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Hyperfixate Definition

What Is a Hyperfixation?

Hyperfixation is an intense focus on an object, activity, or person that makes an individual ignore everything else.

When a person becomes hyperfixated, they become entirely dedicated to a single task. Sometimes, these fixations can last for a long amount of time and disrupt their daily functioning.

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Are Hyperfixations Normal?

Many people may experience hyperfixations at some point in their life.

A person can become hyperfixated on a hobby, a show, a person, or something else for days or months at a time.

However, neurodivergent people such as individuals with autism, attention-deficit/hyperactivity disorder (ADHD), or obsessivecompulsive disorder (OCD) are more likely to experience hyperfixation.

 

How Do Hyperfixations Work?

When a person becomes hyperfixated on something, they become intensely focused on it and tune out everything else. Another term used when someone becomes hyperfixated is saying that they are “in the zone” or in a “flow state.”

They may become unaware of anything happening around them and feel unable to think about anything else but their current focus.

 

What Causes Hyperfixation?

It is unclear what exactly causes hyperfixation, but there are certain conditions that can make it more likely for an individual to become hyperfixated.

Psychological research shows that often, the root cause of hyperfixating is an underlying mental health condition such as autism, ADHD, OCD, anxiety, or depression.

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What is ADHD

How Long Do Hyperfixations Last?

Hyperfixations can have various timelines.

A person can become hyperfixated for minutes, hours, days, or months. Longer lasting fixations can be damaging to their physical wellness, career responsibilities, and personal relationships.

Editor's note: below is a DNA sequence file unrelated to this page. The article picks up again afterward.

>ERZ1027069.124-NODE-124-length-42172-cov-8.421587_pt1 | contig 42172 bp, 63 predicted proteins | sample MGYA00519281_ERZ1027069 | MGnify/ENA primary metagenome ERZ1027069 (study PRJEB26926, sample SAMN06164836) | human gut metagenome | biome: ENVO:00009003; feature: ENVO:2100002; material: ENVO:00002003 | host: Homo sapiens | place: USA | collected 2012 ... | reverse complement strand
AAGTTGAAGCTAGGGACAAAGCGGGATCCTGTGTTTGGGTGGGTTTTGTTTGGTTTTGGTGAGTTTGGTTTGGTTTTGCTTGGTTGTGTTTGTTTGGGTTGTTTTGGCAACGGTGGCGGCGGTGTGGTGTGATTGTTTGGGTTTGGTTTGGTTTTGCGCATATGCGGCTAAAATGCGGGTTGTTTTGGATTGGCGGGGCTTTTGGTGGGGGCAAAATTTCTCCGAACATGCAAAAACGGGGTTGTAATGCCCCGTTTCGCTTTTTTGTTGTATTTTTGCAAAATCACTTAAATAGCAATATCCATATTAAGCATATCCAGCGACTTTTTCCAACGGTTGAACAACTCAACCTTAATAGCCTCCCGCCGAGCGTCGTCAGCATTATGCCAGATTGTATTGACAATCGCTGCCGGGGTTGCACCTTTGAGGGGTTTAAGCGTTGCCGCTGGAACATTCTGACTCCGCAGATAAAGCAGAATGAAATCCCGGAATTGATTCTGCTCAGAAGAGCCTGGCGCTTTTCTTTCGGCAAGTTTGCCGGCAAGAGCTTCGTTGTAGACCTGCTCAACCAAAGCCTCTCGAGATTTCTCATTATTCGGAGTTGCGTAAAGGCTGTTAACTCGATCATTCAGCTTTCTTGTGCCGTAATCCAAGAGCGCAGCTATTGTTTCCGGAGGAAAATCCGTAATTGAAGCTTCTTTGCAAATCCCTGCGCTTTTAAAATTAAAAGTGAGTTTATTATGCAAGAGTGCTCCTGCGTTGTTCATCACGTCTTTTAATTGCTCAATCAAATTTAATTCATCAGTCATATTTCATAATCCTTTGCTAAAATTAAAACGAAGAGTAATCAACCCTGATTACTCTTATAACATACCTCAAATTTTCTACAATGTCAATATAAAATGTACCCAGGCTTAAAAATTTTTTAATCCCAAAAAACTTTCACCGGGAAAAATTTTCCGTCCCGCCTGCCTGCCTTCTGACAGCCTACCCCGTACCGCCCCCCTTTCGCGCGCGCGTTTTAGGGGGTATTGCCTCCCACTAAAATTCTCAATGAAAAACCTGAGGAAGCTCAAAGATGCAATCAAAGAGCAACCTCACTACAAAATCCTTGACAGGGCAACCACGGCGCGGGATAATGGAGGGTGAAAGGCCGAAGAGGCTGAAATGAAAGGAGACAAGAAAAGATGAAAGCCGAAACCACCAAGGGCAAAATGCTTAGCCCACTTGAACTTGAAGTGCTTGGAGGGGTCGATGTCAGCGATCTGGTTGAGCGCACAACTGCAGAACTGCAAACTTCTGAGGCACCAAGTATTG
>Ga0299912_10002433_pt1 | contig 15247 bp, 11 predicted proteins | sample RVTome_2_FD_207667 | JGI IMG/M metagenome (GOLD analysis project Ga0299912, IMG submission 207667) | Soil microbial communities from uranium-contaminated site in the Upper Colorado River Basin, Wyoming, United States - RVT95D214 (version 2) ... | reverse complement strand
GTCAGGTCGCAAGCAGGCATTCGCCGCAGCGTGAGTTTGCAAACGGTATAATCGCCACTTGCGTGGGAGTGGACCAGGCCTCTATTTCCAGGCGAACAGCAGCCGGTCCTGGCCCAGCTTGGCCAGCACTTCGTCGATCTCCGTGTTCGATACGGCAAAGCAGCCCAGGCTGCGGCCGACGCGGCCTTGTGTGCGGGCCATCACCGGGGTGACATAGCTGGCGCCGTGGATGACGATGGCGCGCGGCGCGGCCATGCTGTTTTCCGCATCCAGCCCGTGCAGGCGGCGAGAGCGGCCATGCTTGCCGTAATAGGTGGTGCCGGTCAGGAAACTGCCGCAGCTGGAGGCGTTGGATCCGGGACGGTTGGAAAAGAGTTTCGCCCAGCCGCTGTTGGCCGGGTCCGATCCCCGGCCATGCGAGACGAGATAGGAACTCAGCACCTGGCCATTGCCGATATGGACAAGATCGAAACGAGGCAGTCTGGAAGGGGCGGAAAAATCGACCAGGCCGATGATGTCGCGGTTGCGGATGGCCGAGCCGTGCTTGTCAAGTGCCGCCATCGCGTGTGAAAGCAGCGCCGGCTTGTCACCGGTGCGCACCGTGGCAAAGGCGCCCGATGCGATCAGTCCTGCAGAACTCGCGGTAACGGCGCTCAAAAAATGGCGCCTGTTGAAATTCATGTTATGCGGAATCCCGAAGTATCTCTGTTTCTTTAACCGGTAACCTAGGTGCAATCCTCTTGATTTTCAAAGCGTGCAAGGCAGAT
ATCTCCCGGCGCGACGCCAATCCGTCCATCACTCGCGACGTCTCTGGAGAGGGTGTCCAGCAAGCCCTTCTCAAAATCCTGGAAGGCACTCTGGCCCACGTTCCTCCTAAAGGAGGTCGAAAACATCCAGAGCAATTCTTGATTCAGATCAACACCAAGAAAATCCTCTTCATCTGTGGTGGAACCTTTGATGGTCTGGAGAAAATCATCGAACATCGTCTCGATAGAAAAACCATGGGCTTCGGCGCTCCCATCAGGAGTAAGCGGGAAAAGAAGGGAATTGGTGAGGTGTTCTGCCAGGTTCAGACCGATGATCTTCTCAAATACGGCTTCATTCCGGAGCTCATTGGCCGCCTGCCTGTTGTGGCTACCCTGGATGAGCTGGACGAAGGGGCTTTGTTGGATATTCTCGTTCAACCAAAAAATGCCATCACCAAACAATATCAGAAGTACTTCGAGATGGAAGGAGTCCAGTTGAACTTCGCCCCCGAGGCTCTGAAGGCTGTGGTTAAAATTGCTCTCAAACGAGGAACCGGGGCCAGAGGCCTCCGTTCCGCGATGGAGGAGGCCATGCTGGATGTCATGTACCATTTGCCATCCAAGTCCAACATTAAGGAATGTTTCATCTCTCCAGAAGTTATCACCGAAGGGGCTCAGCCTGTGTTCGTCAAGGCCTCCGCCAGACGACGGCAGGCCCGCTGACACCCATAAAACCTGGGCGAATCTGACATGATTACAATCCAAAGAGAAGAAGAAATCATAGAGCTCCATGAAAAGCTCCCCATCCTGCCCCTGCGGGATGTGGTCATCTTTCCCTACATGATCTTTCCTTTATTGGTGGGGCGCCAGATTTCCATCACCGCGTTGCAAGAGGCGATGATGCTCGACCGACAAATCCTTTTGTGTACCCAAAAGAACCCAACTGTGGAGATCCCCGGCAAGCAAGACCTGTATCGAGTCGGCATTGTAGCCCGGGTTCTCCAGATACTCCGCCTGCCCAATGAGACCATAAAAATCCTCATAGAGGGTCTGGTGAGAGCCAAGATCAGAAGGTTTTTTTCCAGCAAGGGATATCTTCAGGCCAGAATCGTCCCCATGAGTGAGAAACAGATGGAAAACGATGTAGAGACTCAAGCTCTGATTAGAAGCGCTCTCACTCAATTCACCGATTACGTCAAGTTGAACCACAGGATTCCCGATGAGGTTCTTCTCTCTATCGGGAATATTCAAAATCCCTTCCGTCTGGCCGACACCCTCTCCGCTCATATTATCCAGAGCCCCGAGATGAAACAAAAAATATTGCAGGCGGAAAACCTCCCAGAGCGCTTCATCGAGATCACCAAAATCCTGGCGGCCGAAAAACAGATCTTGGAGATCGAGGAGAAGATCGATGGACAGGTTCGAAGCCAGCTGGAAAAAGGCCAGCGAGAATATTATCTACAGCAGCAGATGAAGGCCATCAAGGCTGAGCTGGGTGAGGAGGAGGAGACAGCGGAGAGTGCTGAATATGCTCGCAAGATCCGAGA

Hyperfixation Symptoms

How Do I Know If I Have a Hyperfixation?

Sometimes, it can be hard for someone to tell if they are just extremely interested in something or have developed a hyperfixation.

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Symptoms of hyperfixation include:

  • Forgetting everyday things like eating or drinking because you are highly focused on one thing
  • Frequently losing track of time
  • Ignoring friends or family
  • Coping by scrolling on social media for huge amounts of time
  • Forgetting important events or activities
  • The current focus is interfering with daily life or relationships

Someone who is hyperfixated might not hear people talking to them or be aware of anything that is going on around them.

 

What Does Hyperfixation Feel Like?

When someone becomes hyperfixated, they feel consumed by one person, place, thing, or action. They may feel numb to the outside world while feeling extremely energized around their fixation.

It can be tough to switch the focus off when a person is hyperfixated, especially when it is acting as a coping skill to escape from feelings like anxiety or insecurity.

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Hyperfixation Causes

Why Do I Hyperfixate?

A person may hyperfixate for various reasons.

One explanation could be that the brain is looking for reward-seeking behaviors. With ADHD, for example, it can be difficult to stay engaged on a single task, so the brain’s reward system becomes dysregulated and seeks behaviors that make it feel rewarded.

Additionally, sometimes, individuals who are neurodivergent find more comfort in complex things, so their brains seek something that is engaging and challenging for their minds rather than repetitive, everyday things.

Certain mental health conditions, including ADHD, autism, and OCD, can also be associated with symptoms of emotional dysregulation.

A person may become hyperfixated on something as a way to cope with their feelings or emotions.

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What Triggers Hyperfixation?

Everyone can have different triggers for hyperfixation, but some common triggers include stress, new opportunities, or needing a sense of control over your time and identity.

Some people might become hyperfixated on something when they are experiencing overwhelming emotions or feelings, and they hyperfixate as a way to cope.

 

What Is Hyperfixation a Symptom Of?

Hyperfixation can be a symptom of various mental health conditions, such as autism, ADHD, OCD, anxiety, or depression.

Hyperfixations may also be a symptom of unique life experiences such as grief or other major transitions. Hyperfixations can also result in high performance in work or school that seems like a benefit at first, but eventually leads to burnout, such as in high-functioning anxiety.